References

Alber, S. R., Heward, W. L., & Hippler, B. J. (1999). Teaching Middle School Students with Learning Disabilities to Recruit Positive Teacher Attention. Exceptional Children, 65, 253-270.

Baer, R., A., Blount, R., L., Detrich, R., & Stokes, T. F. (1987). Using intermittent reinforcement to program maintenance of verbal/nonverbal correspondence. Journal of Applied Behavior Analysis, 20, 179-184.

Baer, D. M., Williams, J. A., Osnes, P. G., & Stokes, T. F. (1984). Delayed reinforcement as in indiscriminable contingency in verbal/nonverbal correspondence training. Journal of Applied Behavior Analysis, 17, 429-440.

Connell, M. C., Carta, J. J., & Baer, D. M. (1993). Programming generalization of in-class transition skills: Teaching preschoolers with developmental delays to self-assess and recruit contingent teacher praise. Journal of Applied Behavior Analysis, 26, 345-352.

Craft, M. A., Alber, S. R., & Heward, W.L. (1998). Teaching Elementary Students with Developmental Disabilities to Recruit Teacher Attention in a General Education Classroom: Effects on Teacher Praise and Academic Productivity. Journal of Applied Behavior Analysis, 31, 399-415.

Harchik, A. E., Harchik, A. J., Luce, S. C., & Sherman, J. A. (1990). Teaching autistic and severely handicapped children to recruit praise: Acquisition and generalization. Research in Developmental Disabilities, 11, 77-95.

Hrydowy, E. R., Stokes, T. F., & Martin, G. L. (1984). Training elementary students to prompt teacher praise. Education and Treatment of Children, 7, 99-108.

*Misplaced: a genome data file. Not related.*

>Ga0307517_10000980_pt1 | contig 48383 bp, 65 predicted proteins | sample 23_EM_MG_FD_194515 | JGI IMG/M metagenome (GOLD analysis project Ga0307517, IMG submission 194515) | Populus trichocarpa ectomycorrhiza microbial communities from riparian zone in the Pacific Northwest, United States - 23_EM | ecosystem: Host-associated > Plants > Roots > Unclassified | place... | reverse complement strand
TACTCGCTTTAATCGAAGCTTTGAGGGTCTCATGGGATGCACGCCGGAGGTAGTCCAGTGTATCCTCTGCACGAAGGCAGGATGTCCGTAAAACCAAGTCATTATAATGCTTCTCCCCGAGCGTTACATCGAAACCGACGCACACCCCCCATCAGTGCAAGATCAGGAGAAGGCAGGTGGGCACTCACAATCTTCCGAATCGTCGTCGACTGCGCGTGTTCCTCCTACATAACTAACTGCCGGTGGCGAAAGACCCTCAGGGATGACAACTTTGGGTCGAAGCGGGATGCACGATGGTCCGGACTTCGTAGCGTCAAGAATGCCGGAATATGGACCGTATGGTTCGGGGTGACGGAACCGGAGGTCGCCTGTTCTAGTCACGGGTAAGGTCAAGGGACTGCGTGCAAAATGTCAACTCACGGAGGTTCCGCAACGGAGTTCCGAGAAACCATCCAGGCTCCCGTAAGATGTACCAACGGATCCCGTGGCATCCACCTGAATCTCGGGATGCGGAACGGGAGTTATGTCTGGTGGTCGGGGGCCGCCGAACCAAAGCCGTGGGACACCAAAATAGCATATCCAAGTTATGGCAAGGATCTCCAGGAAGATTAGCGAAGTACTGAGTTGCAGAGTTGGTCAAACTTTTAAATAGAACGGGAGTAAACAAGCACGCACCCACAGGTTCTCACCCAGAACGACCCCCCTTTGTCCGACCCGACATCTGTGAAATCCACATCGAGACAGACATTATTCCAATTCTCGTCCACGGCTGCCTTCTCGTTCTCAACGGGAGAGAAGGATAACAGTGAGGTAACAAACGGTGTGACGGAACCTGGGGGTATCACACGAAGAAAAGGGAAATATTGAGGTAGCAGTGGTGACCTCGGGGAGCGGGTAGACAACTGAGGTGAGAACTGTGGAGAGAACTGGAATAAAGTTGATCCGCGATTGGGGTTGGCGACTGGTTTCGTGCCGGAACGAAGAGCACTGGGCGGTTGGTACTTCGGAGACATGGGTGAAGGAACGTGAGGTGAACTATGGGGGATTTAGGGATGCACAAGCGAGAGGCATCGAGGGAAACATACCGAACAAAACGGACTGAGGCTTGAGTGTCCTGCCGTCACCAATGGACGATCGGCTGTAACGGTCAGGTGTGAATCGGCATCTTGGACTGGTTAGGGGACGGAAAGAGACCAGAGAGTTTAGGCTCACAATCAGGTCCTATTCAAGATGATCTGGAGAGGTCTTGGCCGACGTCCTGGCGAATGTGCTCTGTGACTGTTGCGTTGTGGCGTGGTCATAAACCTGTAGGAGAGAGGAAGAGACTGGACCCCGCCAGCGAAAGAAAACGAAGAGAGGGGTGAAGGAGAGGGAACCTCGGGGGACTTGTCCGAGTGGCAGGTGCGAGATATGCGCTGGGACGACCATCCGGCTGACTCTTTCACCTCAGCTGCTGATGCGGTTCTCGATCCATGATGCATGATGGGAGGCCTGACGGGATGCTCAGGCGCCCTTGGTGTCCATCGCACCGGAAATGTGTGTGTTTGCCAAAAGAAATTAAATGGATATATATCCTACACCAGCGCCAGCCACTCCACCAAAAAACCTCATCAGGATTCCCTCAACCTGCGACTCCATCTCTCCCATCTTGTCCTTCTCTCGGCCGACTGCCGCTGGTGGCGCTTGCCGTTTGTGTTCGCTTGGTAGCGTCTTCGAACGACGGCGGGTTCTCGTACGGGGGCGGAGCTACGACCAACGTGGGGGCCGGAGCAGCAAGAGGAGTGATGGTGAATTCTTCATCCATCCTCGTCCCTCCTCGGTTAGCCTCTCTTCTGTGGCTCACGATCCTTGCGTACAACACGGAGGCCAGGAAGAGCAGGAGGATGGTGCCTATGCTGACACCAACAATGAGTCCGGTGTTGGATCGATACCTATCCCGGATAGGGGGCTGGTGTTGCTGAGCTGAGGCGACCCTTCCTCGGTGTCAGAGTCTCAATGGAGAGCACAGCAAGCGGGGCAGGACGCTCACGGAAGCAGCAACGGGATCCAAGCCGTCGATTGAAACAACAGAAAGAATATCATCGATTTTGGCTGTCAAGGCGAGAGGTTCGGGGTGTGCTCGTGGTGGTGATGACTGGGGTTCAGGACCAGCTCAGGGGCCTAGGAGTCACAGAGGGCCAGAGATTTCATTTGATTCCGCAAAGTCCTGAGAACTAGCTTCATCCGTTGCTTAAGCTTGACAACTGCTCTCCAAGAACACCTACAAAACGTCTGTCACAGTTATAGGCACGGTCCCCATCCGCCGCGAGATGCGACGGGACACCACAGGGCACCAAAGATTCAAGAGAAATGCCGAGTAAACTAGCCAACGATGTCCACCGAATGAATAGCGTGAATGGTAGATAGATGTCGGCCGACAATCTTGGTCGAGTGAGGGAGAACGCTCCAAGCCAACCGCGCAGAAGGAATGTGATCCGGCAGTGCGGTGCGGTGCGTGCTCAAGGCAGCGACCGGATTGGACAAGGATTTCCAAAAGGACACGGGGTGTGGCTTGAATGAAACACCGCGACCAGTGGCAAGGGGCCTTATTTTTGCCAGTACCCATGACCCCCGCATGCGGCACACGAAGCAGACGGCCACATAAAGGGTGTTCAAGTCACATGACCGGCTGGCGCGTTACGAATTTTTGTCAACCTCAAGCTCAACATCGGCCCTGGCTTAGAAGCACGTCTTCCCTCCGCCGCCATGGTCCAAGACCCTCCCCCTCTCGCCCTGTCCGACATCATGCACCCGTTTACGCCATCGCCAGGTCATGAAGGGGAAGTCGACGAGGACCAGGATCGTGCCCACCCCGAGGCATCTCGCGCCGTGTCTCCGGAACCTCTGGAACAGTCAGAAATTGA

Mank, D. M., & Horner, R. H. (1987). Self-recruited feedback: A cost-effective procedure for maintaining behavior. Research in Developmental Disabilities, 8, 91-112.

Morgan, D., Young, K. R., Goldstein, S. (1983). Teaching behaviorally disordered students to increase teacher attention and praise in mainstreamed classrooms. Behavioral Disorders, 8, 265-273. Newman, R. S., & Golding, L. (1990). Children's reluctance to seek help with school work. Journal of Educational Psychology, 82, 92-100.

O'Conner, R. E., & Jenkins, J. R. (1996). Cooperative learning as an inclusion strategy: A closer look. Exceptionality, 6, 65-68.

Schumm, J. S., Vaughn, D., Haager, D., McDowell, J., Rothlein, L., & Saumell, L. (1995). General education teacher planning: What can students with learning disabilities expect? Exceptional Children, 61, 335-352.

Seymour, F. W., & Stokes, T. F. (1976). Self-recording in training girls to increase work and evoke staff praise in an institution for offenders. Journal of Applied Behavior Analysis, 9, 41-54.

Stokes, T. F., Fowler , S. A., & Baer, D. M. (1978). Training preschool children to recruit natural communities of reinforcement. Journal of Applied Behavior Analysis, 11, 285-303.

Walker, H. M. (1997). The acting out child: Coping with classroom disruption (2nd ed.). Longmont, CO: Sopris West.

Wolford, P. L., Alber, S. R., & Heward, W. L. (1998, May). Training middle school students with learning disabilities to recruit peer attention in cooperative learning activities: Effects on peer attention and academic productivity. Paper presented at the 24th Annual Convention of the Association for Behavior Analysis, Orlando, FL.

Sheila R. Alber and William L. Heward

The University of Southern Mississippi and The Ohio State University

Address correspondence to Sheila R. Alber, The University of Southern Mississippi, Department of Curriculum, Instruction, and Special Education, Box 5115, Hattiesburg, MS 39401. E-mail: Sheila.Alber@usm.edu
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Author:Alber, Sheila R.; Heward, William L.
Publication:The Behavior Analyst Today
Date:Sep 22, 2000